[Show abstract][Hide abstract] ABSTRACT: Recent genome-wide mapping of the mammalian replication origins has suggested the role of transcriptional regulatory elements
in origin activation. However, the nature of chromatin modifications associated with such trans-factors or epigenetic marks imprinted on cis-elements during the spatio-temporal regulation of replication initiation remains enigmatic. To unveil the molecular underpinnings,
we studied the human lamin B2 origin that spatially overlaps with TIMM 13 promoter. We observed an early G1-specific occupancy of c-Myc that facilitated the loading of mini chromosome maintenance protein (MCM) complex during subsequent
mid-G1 phase rather stimulating TIMM 13 gene expression. Investigations on the Myc-induced downstream events suggested a direct interaction between c-Myc and histone
methyltransferase mixed-lineage leukemia 1 that imparted histone H3K4me3 mark essential for both recruitment of acetylase
complex HBO1 and hyperacetylation of histone H4. Contemporaneously, the nucleosome remodeling promoted the loading of MCM
proteins at the origin. These chromatin modifications were under the tight control of active demethylation of E-box as evident
from methylation profiling. The active demethylation was mediated by the Ten-eleven translocation (TET)-thymine DNA glycosylase-base
excision repair (BER) pathway, which facilitated spatio-temporal occupancy of Myc. Intriguingly, the genome-wide 43% occurrence
of E-box among the human origins could support our hypothesis that epigenetic control of E-box could be a molecular switch
for the licensing of early replicating origins.
Full-text · Article · Jul 2012 · Nucleic Acids Research
"Both 5hmC and 5mC can be further oxidized by the Tet dioxygenases to 5-carboxylcytosine (5acC), which in turn is removed by thymine-DNA glycosylase thereby establishing a mechanism for DNA demethylation (He et al. 2011). These findings suggest a complex chemistry leading to different modification states of cytosine in DNA and allowing methyl-removal to unmethylated DNA (Nabel and Kohli 2011). Similar to chromatin modifications, DNA methylation has to be understood as a dynamic and reversible modification in development. "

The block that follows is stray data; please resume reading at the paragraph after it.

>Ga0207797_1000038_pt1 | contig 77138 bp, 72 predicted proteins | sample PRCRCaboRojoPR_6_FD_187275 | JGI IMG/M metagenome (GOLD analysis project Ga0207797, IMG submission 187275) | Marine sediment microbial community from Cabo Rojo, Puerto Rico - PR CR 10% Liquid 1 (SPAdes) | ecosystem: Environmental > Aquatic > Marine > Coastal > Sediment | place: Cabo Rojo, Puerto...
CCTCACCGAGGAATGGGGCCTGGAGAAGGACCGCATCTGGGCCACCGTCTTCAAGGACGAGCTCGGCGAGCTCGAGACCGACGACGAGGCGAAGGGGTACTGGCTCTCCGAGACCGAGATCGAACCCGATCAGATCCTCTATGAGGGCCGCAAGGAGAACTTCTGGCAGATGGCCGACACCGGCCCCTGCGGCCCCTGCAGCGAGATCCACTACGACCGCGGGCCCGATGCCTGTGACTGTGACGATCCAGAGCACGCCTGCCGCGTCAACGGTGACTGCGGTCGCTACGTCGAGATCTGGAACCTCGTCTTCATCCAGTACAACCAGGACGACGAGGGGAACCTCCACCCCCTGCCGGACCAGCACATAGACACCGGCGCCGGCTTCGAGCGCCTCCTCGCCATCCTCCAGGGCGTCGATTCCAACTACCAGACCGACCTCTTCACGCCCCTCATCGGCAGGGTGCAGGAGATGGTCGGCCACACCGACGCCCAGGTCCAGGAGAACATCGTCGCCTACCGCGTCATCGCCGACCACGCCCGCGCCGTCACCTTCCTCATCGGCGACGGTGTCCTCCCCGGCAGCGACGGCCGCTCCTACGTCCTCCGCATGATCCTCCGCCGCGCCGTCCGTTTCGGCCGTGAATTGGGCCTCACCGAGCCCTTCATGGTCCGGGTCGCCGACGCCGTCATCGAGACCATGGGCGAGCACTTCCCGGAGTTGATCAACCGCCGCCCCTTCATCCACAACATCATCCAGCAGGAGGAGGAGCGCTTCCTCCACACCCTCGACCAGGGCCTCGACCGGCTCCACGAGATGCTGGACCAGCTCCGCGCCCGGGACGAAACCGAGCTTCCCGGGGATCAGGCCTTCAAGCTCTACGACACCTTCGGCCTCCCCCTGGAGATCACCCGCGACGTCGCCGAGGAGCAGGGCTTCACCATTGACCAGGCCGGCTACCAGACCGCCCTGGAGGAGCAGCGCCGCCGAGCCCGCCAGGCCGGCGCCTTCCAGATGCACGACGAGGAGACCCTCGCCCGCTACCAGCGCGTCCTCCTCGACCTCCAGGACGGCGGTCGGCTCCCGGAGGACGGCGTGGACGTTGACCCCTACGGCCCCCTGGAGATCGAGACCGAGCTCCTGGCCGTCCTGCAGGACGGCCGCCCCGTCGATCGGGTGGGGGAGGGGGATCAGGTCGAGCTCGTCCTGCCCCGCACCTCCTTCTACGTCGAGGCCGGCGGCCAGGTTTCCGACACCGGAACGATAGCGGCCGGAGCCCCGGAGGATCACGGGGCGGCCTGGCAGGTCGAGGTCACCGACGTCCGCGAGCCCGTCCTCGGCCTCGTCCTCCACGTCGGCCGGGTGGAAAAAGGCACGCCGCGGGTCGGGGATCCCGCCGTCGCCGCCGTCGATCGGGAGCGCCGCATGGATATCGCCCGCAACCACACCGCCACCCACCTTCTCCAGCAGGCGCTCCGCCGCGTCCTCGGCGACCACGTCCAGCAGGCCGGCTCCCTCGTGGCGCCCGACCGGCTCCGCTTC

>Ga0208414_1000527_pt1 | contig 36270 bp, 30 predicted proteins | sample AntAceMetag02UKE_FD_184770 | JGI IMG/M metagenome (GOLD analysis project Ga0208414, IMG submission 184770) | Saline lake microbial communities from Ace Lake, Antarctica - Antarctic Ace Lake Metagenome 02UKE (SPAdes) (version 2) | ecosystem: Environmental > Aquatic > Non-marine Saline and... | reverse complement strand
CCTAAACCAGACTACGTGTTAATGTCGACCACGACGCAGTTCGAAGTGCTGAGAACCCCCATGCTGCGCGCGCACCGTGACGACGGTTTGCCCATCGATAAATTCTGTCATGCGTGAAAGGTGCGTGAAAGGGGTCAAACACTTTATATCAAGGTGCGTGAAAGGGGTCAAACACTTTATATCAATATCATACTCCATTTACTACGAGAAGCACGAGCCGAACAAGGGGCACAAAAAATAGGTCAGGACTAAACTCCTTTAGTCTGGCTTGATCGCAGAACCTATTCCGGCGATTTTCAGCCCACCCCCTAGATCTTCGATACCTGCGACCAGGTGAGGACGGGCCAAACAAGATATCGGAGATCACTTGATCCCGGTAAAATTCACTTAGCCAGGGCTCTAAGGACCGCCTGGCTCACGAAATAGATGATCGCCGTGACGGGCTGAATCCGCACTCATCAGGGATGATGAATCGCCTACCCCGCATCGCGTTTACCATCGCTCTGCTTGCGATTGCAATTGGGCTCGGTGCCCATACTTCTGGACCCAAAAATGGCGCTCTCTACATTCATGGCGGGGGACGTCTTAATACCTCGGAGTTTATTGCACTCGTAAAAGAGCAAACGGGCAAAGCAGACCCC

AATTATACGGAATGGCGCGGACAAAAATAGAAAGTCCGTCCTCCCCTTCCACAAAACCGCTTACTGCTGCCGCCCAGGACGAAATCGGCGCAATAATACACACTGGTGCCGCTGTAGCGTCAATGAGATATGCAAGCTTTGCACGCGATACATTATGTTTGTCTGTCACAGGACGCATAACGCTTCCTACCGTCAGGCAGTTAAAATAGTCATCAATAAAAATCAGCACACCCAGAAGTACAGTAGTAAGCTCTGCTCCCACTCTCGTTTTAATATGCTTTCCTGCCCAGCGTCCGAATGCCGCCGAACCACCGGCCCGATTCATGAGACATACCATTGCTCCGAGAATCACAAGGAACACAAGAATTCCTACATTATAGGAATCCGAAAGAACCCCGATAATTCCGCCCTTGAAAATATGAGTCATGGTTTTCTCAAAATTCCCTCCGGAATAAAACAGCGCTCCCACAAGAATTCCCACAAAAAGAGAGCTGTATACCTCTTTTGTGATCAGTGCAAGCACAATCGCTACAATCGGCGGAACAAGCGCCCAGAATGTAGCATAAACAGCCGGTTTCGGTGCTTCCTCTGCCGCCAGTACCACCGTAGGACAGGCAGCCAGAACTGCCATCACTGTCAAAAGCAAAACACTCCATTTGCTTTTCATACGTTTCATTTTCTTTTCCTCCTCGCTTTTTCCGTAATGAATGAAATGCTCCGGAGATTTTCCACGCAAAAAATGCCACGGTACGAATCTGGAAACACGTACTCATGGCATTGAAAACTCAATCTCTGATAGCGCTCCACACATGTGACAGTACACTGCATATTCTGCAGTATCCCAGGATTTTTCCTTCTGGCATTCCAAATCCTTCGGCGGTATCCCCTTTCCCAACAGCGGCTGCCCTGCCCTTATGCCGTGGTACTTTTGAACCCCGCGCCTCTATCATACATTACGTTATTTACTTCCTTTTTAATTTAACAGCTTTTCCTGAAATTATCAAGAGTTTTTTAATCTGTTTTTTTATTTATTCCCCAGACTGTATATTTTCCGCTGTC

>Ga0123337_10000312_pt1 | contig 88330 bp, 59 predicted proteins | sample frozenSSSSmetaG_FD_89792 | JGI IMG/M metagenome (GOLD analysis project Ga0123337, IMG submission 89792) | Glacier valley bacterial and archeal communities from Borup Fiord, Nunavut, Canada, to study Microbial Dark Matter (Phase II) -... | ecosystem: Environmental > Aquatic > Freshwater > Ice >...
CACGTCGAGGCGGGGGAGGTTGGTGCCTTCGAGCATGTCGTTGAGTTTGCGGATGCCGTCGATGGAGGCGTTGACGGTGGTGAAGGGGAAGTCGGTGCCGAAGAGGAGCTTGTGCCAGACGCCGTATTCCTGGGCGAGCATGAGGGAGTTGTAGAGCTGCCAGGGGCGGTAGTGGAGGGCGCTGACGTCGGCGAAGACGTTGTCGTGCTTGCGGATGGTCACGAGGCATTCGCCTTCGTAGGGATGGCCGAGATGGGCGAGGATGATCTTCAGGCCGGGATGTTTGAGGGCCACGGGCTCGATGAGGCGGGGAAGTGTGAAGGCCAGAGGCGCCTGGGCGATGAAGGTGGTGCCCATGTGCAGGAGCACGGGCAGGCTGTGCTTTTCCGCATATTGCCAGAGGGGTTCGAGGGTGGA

[Show abstract][Hide abstract] ABSTRACT: The distinct cell types of the body are established from the fertilized egg in development and assembled into functional tissues. Functional characteristics and gene expression patterns are then faithfully maintained in somatic cell lineages over a lifetime. On the molecular level, transcription factors initiate lineage-specific gene expression programmmes and epigenetic regulation contributes to stabilization of expression patterns. Epigenetic mechanisms are essential for maintaining stable cell identities and their disruption can lead to disease or cellular transformation. Here, we discuss the role of epigenetic regulation in the early mouse embryo, which presents a relatively well-understood system. A number of studies have contributed to the understanding of the function of Polycomb group complexes and the DNA methylation system. The role of many other chromatin regulators in development remains largely unexplored. Albeit the current picture remains incomplete, the view emerges that multiple epigenetic mechanisms cooperate for repressing critical developmental regulators. Some chromatin modifications appear to act in parallel and others might repress the same gene at a different stage of cell differentiation. Studies in pluripotent mouse embryonic stem cells show that epigenetic mechanisms function to repress lineage specific gene expression and prevent extraembryonic differentiation. Insights into this epigenetic "memory" of the first lineage decisions help to provide a better understanding of the function of epigenetic regulation in adult stem cell differentiation.